A population of bacteria inhabits human and mouse immune cells and appears to protect the body from inflammation and illness, Weill Cornell Medicine scientists discovered in a new study. The findings challenge conventional wisdom about the relationship between bacteria and the human body – and about how the microbes influence health and disease.
The study, published March 15 in Immunity, focused on “good” or “commensal” bacteria that live in the human intestine and are essential for digestion and proper immune function. The majority of these commensal bacteria are found in the tubelike inner core of the intestine, called the lumen. The intestine itself acts as a barrier, keeping the bacteria inside the lumen and ensuring that they do not enter the rest of the body. Many reports have demonstrated that if commensal bacteria managed to escape the lumen, they would activate the immune system and cause disease.
But in their study, Weill Cornell Medicine investigators identified a group of commensal bacteria residing in close contact with immune cells outside of the intestinal lumen that defy this thinking. The discovery may alter the way scientists understand diseases like HIV, inflammatory bowel disease, some cancers and cardiovascular disease.
“For a long time, the assumption was that the human body is essentially sterile and that a physical separation between the immune system and our commensal bacteria was necessary to prevent chronic inflammation,” said lead author Gregory Sonnenberg, assistant professor of microbiology and immunology in medicine and a member of the Jill Roberts Institute for Research in Inflammatory Bowel Disease at Weill Cornell Medicine. “While this is certainly true for most types of commensal bacteria, our new data demonstrate a special class of commensal bacteria that can closely associate with immune cells in a way that is mutually beneficial for both mammals and the microbes.”
To learn more about this population of microbes, the researchers studied “germ-free” mice – rodents bred to have no bacteria in their bodies and have no contact with outside bacteria. They added this newly identified class of bacteria, called lymphoid tissue-resident commensal bacteria (LRC), to the mice.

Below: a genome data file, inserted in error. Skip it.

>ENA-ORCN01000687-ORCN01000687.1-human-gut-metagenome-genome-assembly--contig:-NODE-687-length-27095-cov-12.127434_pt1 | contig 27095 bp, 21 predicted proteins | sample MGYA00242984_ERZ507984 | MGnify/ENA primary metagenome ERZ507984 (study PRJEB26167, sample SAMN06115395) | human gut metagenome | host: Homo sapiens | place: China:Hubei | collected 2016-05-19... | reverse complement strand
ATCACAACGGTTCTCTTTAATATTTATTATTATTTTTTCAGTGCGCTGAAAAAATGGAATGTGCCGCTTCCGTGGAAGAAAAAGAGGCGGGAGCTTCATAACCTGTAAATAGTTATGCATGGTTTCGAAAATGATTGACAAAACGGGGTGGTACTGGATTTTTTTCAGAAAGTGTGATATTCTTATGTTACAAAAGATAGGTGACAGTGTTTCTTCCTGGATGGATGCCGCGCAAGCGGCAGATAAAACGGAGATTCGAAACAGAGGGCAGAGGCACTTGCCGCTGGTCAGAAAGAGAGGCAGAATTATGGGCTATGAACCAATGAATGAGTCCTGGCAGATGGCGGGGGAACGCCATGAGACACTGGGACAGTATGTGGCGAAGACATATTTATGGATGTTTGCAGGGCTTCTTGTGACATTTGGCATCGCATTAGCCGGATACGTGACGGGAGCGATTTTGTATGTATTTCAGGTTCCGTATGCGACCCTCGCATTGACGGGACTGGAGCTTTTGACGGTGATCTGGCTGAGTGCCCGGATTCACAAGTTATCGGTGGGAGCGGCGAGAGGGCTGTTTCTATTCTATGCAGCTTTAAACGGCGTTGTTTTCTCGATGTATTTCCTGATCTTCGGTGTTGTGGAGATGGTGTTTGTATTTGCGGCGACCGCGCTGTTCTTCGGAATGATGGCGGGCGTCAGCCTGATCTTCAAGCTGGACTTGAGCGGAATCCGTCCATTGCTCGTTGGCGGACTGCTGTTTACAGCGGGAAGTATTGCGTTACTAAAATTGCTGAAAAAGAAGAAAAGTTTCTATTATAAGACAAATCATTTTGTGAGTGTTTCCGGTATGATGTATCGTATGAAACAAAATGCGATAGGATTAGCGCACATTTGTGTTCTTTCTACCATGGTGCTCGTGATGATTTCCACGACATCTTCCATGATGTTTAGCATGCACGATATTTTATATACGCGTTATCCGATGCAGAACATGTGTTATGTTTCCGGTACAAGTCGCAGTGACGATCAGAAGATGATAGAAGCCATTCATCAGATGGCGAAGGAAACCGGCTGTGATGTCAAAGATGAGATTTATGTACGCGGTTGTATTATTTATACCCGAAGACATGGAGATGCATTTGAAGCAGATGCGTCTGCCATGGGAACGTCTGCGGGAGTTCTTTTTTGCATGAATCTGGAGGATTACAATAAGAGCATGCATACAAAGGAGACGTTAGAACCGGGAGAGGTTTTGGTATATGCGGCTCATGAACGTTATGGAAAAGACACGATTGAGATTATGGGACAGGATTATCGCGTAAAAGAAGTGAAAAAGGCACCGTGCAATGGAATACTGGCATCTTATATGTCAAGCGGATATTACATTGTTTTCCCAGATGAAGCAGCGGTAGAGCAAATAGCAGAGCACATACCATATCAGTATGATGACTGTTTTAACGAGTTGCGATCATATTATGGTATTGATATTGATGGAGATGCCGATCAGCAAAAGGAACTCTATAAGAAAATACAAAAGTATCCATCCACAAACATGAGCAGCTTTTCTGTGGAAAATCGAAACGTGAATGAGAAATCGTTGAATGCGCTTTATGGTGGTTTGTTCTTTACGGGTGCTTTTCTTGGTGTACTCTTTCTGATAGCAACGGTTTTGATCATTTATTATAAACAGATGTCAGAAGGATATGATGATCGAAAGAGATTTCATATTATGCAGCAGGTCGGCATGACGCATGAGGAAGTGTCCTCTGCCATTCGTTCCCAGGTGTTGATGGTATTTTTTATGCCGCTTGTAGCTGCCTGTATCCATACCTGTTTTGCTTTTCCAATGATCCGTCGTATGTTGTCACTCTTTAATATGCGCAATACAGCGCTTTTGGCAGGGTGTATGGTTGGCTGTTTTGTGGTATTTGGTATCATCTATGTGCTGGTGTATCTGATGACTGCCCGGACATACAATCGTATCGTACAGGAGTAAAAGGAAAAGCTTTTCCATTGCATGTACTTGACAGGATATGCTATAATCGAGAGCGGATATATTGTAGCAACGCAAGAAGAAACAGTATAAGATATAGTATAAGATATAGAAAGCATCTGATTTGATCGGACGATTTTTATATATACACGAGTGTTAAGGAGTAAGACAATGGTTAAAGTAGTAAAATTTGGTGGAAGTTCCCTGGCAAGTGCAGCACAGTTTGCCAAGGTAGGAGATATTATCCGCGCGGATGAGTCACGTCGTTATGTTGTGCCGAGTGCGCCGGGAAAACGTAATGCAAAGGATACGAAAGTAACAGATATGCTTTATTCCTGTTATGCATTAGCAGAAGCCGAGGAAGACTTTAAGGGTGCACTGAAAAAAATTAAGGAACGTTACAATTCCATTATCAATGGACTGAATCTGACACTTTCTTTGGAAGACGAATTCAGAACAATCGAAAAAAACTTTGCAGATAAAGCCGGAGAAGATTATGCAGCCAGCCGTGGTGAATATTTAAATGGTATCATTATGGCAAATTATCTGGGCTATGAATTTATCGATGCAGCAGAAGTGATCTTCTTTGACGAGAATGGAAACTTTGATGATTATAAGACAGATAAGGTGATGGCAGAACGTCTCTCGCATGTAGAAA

The LRC colonized lymphoid tissues – specifically cells in the immune system – located outside of the intestinal lumen. When Sonnenberg and his colleagues investigated what the bacteria were doing, they found that they did not cause inflammation as expected. Rather, they did exactly the opposite – they limited the inflammatory response in the immune tissue.
The researchers then tried to experimentally induce intestinal tissue damage and inflammation in the rodents. They found that the mice that had LRC in their lymphoid tissue were protected.
“So it seems that these bacteria residing in lymphoid tissue are actually protecting the mice, rather than driving disease as would be expected,” said lead author Thomas Fung, a graduate student in Sonnenberg’s lab. “We further found that the immune responses induced by these bacteria are mutually beneficial; they not only protected mice from experimental tissue damage, but they also facilitated bacteria colonization of lymphoid tissues.”
These are early findings, but the implications for human health are important to consider, Sonnenberg added. For example, the prevailing view is that in people with inflammatory bowel disease, colorectal cancer or HIV infection, commensal bacteria disseminate from the lumen of the intestine into the periphery of the body and promote inflammation.
“Our new data indicate that some unique bacteria residing in lymphoid tissues could instead promote tissue protection and limit inflammation,” he said, “and our research highlights that it will be important to consider changes in lymphoid tissue-resident microbes during human health and disease.”
The Sonnenberg Laboratory is also investigating whether LRCs can be developed as an innovative therapeutic approach to limit chronic inflammation and promote tissue repair in diseases such as inflammatory bowel disease.
Geri Clark is a freelance writer for Weill Cornell Medicine.